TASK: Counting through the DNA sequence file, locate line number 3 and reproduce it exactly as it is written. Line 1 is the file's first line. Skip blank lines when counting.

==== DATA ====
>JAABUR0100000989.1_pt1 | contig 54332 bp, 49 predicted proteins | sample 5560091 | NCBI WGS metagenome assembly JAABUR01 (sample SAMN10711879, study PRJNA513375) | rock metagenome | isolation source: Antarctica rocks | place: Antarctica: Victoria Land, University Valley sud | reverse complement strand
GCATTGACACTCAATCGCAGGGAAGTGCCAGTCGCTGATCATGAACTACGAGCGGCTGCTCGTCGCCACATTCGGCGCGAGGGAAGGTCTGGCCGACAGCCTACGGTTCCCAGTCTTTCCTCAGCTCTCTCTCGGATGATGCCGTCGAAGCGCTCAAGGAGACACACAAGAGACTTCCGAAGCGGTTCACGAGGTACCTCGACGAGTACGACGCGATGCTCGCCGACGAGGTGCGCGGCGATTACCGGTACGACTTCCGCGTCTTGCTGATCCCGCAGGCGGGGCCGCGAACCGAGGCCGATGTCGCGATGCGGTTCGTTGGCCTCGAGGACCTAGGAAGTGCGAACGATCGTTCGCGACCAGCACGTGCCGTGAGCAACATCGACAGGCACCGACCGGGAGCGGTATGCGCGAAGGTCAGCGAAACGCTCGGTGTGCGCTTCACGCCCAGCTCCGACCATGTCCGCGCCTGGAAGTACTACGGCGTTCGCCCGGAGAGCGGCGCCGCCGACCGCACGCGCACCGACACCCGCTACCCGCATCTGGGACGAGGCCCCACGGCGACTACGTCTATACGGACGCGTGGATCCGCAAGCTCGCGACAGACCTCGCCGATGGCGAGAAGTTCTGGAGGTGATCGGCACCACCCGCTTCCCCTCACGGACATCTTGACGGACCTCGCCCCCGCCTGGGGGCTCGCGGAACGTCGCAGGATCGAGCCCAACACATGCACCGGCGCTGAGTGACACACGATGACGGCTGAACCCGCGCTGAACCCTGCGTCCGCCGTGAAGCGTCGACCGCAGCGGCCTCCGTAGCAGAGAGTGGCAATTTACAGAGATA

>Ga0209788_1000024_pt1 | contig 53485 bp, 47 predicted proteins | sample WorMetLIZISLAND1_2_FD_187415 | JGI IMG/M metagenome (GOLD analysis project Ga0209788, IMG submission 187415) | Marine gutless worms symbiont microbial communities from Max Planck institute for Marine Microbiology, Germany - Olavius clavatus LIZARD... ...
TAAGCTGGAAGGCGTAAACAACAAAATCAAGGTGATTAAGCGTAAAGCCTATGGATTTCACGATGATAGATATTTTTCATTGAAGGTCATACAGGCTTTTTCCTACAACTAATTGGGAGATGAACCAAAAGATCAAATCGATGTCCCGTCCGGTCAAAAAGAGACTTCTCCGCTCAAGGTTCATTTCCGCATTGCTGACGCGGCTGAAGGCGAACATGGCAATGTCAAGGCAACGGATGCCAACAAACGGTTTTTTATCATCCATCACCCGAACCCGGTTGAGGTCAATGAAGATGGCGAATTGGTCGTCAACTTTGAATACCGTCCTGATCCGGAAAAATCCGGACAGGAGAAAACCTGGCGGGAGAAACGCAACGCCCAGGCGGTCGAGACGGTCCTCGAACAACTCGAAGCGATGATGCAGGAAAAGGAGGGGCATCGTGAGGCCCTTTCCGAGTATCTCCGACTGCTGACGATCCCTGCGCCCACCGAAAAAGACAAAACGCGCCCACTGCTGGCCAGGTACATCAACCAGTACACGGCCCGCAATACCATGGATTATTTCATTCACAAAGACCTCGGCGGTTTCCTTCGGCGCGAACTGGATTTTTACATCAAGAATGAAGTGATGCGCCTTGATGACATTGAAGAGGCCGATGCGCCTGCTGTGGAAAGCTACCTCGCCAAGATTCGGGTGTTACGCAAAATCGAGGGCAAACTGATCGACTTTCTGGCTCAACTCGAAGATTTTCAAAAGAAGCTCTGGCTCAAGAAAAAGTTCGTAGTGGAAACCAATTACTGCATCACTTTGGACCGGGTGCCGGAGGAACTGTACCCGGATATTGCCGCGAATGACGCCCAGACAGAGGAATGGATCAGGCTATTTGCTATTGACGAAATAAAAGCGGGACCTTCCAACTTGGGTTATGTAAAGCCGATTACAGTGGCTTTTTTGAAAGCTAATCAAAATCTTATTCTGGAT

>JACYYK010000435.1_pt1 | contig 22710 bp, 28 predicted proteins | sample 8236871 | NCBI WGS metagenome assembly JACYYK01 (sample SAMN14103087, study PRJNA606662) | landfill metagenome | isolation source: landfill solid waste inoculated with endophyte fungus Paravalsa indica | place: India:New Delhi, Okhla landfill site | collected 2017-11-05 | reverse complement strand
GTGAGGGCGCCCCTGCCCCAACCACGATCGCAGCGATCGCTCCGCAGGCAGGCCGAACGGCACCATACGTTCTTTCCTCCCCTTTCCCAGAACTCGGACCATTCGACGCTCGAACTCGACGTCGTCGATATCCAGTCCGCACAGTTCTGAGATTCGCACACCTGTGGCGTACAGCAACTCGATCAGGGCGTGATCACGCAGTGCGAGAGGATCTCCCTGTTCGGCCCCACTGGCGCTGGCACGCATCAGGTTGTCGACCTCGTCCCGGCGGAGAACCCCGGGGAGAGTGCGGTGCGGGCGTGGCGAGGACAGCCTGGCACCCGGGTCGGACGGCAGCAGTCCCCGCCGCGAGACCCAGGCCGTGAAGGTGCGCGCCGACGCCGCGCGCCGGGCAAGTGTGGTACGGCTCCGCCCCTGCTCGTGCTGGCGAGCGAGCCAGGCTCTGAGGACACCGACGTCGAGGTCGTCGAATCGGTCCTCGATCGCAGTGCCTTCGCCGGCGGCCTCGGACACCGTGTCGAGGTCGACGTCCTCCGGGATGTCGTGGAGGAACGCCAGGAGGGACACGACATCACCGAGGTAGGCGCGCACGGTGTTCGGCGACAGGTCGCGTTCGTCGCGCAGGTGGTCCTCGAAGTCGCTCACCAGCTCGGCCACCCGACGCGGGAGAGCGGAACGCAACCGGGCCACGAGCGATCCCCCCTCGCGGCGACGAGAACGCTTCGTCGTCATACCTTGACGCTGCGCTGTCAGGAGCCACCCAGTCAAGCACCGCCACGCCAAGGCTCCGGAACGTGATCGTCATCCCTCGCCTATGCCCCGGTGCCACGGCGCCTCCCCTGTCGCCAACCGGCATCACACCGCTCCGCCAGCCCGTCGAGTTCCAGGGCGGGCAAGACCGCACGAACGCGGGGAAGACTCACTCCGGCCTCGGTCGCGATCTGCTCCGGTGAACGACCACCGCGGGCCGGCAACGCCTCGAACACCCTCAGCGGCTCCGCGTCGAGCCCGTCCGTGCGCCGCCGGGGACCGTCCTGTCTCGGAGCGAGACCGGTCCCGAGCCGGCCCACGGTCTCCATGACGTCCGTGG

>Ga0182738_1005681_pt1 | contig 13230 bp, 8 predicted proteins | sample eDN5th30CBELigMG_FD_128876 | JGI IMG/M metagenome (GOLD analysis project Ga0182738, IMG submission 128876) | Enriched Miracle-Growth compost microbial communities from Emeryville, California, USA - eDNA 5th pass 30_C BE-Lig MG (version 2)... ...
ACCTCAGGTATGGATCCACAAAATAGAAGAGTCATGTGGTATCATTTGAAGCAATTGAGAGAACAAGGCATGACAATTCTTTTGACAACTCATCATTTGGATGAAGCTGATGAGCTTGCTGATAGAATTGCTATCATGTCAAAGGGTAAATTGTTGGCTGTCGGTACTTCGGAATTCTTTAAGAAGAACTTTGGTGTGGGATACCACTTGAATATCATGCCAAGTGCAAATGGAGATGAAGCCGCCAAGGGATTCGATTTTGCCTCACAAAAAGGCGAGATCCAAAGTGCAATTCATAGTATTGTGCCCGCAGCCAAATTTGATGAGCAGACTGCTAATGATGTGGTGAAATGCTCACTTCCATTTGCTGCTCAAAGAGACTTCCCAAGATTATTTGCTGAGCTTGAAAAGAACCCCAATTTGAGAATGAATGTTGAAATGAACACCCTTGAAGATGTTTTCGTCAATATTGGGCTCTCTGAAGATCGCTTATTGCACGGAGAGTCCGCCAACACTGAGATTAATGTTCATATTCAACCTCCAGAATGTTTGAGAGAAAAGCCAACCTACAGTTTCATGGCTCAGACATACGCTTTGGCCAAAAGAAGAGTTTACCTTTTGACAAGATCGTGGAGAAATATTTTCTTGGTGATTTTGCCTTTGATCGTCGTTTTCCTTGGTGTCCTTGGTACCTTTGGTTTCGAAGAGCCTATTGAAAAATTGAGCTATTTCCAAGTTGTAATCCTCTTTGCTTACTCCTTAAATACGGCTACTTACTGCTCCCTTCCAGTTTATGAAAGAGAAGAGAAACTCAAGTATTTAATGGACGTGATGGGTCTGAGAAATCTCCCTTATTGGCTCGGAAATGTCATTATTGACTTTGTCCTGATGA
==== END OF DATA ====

>Ga0209788_1000024_pt1 | contig 53485 bp, 47 predicted proteins | sample WorMetLIZISLAND1_2_FD_187415 | JGI IMG/M metagenome (GOLD analysis project Ga0209788, IMG submission 187415) | Marine gutless worms symbiont microbial communities from Max Planck institute for Marine Microbiology, Germany - Olavius clavatus LIZARD... ...